Calendar

Text Box: Session schedule
Text Box: Unless otherwise noted, all sessions meet in AP&M B412 at the UCSD campus (click here for maps and directions) run according to the following approximate schedule:

8:30 a.m.

Doors open

8:30 a.m.—9:00 a.m.

Enjoy a complimentary light breakfast (bagels, muffins, fruit, juice, coffee)

9:00 a.m.—9:55 a.m.

Session  1

9:55 a.m.— 10:05 a.m.

Break

10:05 a.m.—11:00 a.m.

Session 2

11:00 a.m.—11:15 a.m.

Wrap-up

Date

Time

Location

Topic

Discussion leader

RSVP

Handouts

10/08/16

8:30 -11:00 am

UCSD, AP&M B412

Games and Puzzles

David Patrick

 

Estimathon2016

11/12/16

8:30 -11:00 am

UCSD, AP&M B412

Voting and Choice

David Patrick

 

Voting and Choice

12/10/16

8:30 -11:00 am

UCSD, AP&M B412

Number Theory and the abc Conjecture

David Patrick

 

Number Theory

(problems and solutions)

01/20/17

8:00—3;15

Marina Village

Greater San Diego Mathematics Council

 

 

 

02/11/17

8:30 -11:00 am

UCSD, AP&M B412

Lies, Misinformation, and Deception

David Patrick

 

 

03/18/17

8:30 -11:00 am

UCSD, AP&M B412

Wanna bet?

David Patrick

 

 

04/15/17

8:30 -11:00 am

UCSD, AP&M 6402

Knotty puzzles and polynomials

Yana Mohanty

RSVP 04/22/17

 

San Diego

Math Teachers’

Circle

Text Box: Past years’ calendars and handouts are available at the links below.
Text Box: Brief session Descriptions
Text Box: Games and Puzzles								                   October 8, 2016
We'll kick off Year 6 of the San Diego Math Teachers' Circle with a warm-up team game to break the ice and to discover some problem solving strategies. Then, we'll continue to explore problem solving with a collection of math puzzles of various difficulty. The goals are (a) to have fun, (b) to learn some problem solving strategies, and (c) to discuss ways to teach problem solving to students. 
Text Box: Voting and Choice								                 November 12, 2016
Hopefully, the election that occurs 4 days prior to our meeting will have clearly and accurately reflected the choices of the voters. But it's not always so easy to do that. (I'm looking at you, Electoral College!) In fact, if there are more than two options, it's mathematically impossible. We'll discuss this and more, including how to (legally) rig an election and how to be sure that everyone marries their soulmate.
Text Box: Number Theory and the abc Conjecture					      December 10, 2016
Number theory is the study of integers. Common topics include prime numbers, divisors and multiples, modular arithmetic, and Diophantine equations (that is, equations in which we’re looking for integer solutions). We'll discuss many of these topics via a series of fun problems. We'll also talk about the "abc Conjecture", one of the most important unsolved problems in number theory, and discuss the intriguing possible breakthrough that is presently being vigorously debated by some of the world's top mathematicians.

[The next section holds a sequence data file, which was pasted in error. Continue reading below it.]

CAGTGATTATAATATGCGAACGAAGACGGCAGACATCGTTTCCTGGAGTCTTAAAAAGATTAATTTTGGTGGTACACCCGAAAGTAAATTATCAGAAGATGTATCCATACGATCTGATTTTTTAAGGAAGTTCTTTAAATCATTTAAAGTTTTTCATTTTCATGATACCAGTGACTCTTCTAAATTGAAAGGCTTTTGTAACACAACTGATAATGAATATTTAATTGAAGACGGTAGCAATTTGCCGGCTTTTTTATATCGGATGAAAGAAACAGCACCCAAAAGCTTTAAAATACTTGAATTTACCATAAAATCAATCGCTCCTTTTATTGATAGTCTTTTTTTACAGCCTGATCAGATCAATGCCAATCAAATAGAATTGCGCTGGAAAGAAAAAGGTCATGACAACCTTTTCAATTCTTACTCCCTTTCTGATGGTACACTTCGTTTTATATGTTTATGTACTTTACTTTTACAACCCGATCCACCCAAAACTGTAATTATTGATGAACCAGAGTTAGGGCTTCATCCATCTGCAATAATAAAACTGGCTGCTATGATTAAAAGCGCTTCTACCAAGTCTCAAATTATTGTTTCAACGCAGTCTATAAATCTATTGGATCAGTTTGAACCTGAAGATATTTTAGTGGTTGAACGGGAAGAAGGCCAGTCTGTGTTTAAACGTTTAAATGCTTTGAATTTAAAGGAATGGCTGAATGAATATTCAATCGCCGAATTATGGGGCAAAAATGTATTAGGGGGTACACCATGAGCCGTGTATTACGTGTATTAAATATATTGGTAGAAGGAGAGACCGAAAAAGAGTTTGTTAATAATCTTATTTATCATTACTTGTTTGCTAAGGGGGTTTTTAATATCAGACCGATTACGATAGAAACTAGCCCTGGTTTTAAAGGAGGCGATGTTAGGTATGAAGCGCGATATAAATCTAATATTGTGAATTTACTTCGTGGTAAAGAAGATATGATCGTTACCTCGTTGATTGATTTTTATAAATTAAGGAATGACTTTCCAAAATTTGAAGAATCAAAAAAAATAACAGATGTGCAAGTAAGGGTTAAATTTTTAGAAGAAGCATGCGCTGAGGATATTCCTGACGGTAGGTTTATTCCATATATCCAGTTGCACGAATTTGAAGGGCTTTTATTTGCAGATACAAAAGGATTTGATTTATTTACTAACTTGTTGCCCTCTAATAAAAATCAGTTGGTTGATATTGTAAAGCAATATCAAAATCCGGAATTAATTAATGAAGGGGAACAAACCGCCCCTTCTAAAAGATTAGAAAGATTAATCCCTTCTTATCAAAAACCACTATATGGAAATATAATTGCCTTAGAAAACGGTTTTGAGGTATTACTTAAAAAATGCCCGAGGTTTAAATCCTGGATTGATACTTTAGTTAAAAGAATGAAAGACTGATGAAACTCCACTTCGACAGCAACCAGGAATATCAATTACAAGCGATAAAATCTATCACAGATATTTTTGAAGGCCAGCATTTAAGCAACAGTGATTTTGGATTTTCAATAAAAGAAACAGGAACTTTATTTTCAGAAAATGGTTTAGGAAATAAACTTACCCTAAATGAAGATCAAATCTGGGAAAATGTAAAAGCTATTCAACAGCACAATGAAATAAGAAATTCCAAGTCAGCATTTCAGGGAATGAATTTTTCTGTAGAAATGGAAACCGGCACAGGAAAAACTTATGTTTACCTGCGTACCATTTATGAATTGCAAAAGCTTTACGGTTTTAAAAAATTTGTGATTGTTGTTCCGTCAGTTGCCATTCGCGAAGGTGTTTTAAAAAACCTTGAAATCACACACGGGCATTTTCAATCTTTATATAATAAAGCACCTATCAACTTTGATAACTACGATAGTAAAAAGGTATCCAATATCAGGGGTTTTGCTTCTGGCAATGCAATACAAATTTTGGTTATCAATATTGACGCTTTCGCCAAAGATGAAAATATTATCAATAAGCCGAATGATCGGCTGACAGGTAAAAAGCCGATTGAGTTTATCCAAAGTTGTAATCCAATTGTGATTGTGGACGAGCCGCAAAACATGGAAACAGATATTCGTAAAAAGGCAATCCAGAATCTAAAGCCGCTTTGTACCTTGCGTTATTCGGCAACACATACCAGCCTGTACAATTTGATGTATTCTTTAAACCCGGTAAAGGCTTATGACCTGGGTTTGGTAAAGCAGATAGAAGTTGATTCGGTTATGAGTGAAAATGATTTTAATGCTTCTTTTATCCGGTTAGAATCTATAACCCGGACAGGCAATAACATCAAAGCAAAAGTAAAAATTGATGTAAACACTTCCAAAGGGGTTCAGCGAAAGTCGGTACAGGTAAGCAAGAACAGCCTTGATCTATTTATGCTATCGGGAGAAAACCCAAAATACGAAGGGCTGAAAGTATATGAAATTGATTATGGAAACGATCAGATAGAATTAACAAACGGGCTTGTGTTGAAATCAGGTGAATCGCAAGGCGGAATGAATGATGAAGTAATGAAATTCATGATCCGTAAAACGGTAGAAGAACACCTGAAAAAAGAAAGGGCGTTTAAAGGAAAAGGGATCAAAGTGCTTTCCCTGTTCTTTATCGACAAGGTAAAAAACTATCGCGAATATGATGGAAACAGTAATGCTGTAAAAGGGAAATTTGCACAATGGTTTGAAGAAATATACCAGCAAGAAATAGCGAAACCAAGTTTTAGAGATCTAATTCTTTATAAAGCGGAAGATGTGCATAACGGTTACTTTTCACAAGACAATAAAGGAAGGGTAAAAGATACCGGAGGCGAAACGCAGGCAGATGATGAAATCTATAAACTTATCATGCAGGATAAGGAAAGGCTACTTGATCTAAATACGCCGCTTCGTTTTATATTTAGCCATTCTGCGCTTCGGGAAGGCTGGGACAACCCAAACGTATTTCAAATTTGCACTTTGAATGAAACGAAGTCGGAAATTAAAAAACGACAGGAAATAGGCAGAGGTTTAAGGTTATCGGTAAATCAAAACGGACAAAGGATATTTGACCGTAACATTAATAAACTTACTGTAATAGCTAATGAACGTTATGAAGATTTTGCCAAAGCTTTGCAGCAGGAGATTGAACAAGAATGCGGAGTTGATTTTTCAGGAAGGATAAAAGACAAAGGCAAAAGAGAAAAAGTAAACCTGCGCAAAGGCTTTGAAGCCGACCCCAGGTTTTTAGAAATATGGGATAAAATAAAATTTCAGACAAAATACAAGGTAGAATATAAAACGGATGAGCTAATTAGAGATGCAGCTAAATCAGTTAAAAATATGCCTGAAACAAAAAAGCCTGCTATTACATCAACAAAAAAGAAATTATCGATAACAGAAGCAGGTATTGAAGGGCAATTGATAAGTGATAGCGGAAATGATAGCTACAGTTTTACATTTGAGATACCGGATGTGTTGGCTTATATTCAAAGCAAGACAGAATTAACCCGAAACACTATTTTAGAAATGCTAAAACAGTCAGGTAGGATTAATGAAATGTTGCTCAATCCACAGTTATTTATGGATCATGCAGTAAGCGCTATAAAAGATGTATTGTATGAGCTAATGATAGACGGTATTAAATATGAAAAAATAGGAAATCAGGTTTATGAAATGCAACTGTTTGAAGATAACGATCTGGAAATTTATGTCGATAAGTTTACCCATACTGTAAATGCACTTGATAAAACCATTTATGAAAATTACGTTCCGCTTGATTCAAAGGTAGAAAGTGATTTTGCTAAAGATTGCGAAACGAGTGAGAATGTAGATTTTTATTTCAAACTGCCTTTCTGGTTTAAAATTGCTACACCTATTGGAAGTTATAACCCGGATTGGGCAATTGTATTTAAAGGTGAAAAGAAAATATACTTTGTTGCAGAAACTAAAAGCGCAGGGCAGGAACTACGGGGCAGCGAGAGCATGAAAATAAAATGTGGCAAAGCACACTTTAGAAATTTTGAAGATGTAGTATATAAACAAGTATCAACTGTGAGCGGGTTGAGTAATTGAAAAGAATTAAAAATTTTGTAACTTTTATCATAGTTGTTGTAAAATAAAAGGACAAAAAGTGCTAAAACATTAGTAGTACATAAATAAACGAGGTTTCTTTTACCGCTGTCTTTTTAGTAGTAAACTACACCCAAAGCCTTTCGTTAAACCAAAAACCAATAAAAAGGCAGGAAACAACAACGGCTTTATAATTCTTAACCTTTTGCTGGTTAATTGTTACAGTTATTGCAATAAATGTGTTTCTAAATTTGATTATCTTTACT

Text Box: Lies, Misinformation, and Deception					                February 11, 2017
We'll look at a few puzzles in which one of the actors is lying, or is providing misinformation, or is trying to deceive you in some way. Fortunately, with a little mathematical ingenuity, one can get to the truth of the matter. So come and try your luck at Liar's Bingo, or outwit the Byzantine Bettors, or find the hidden mathematical concepts behind a couple of smoke-and-mirrors card tricks. All of these puzzles conceal deeper mathematical truths about information transmission, and of course, in the process of solving these puzzles, we'll explore some useful general problem-solving techniques.
Text Box: Wanna bet?					                					March 18, 2017
We'll talk about some different wagering scenarios: some for money and some for life itself. Suppose you were betting and (legally!) had inside information, but couldn't be sure it was trustworthy, or you knew the game was rigged, but it still isn't a sure thing. Or, suppose a pandemic was on its way, but the vaccine is potentially fatal too. What should you do? 
Text Box: Knotty puzzles and polynomials			       					April 22, 2017
Knot theory is a far reaching subject of current mathematical research whose rudiments can, fortunately, be enjoyed by middle school and high school students. We will learn how to tell knots apart using polynomials and delve into some simple but knotty puzzles. There will be time for some group math silliness in the vein of Rational Tangles (but Rational Tangles is in no way a prerequisite for this session).

2011-2012

2012-2013

2013-2014

2014-2015

2015-2016